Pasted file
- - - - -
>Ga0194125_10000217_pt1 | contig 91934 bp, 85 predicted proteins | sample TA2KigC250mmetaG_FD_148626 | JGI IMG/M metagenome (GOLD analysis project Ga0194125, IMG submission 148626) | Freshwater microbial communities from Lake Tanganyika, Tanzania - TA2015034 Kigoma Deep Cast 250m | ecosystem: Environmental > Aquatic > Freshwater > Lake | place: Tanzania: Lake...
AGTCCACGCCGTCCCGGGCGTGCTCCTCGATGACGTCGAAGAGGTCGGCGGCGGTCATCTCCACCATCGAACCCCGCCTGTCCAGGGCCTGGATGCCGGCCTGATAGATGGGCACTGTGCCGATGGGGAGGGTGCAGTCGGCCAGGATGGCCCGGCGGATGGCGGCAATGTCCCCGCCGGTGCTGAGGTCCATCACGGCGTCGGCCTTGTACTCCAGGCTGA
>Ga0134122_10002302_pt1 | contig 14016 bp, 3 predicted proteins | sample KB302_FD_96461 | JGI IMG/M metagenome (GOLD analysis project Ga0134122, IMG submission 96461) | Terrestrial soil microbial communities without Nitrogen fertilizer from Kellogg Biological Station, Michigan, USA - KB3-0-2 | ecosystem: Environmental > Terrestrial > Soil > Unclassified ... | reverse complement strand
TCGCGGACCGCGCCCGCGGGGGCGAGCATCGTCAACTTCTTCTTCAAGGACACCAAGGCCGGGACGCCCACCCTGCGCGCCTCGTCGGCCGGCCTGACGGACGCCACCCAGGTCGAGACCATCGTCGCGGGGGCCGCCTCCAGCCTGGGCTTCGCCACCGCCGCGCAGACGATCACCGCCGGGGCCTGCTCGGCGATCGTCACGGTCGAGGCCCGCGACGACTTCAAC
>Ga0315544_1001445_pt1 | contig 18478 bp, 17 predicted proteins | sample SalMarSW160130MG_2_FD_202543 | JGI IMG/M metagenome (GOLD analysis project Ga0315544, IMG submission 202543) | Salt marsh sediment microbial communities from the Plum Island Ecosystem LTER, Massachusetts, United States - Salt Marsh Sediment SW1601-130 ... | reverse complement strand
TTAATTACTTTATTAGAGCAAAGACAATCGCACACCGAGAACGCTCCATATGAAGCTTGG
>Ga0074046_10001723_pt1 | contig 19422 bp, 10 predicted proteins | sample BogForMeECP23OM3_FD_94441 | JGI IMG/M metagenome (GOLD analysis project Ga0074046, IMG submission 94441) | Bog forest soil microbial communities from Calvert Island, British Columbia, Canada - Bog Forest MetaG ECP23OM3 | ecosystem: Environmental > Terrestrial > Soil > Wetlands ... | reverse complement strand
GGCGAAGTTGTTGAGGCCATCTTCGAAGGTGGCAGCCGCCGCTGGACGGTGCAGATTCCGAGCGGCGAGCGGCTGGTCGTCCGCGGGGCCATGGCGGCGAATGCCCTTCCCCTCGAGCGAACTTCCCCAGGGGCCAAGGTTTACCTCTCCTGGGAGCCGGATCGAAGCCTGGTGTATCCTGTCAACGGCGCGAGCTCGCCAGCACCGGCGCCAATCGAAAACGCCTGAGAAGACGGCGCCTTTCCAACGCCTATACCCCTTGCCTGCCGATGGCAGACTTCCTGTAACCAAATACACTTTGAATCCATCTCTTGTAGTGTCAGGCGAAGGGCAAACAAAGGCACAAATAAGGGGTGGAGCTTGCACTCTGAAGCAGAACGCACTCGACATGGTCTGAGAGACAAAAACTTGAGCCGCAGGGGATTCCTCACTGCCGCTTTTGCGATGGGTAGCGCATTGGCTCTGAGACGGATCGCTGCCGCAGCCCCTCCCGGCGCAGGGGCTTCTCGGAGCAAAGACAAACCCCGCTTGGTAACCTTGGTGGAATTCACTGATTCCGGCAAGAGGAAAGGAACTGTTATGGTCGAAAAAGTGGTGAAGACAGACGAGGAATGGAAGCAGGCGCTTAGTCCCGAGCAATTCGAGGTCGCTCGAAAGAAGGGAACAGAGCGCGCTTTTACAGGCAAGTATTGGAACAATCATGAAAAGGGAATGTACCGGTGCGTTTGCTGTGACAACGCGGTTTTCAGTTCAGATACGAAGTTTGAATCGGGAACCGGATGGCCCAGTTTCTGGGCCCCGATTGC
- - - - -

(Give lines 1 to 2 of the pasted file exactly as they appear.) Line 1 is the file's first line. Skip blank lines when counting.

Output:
>Ga0194125_10000217_pt1 | contig 91934 bp, 85 predicted proteins | sample TA2KigC250mmetaG_FD_148626 | JGI IMG/M metagenome (GOLD analysis project Ga0194125, IMG submission 148626) | Freshwater microbial communities from Lake Tanganyika, Tanzania - TA2015034 Kigoma Deep Cast 250m | ecosystem: Environmental > Aquatic > Freshwater > Lake | place: Tanzania: Lake...
AGTCCACGCCGTCCCGGGCGTGCTCCTCGATGACGTCGAAGAGGTCGGCGGCGGTCATCTCCACCATCGAACCCCGCCTGTCCAGGGCCTGGATGCCGGCCTGATAGATGGGCACTGTGCCGATGGGGAGGGTGCAGTCGGCCAGGATGGCCCGGCGGATGGCGGCAATGTCCCCGCCGGTGCTGAGGTCCATCACGGCGTCGGCCTTGTACTCCAGGCTGA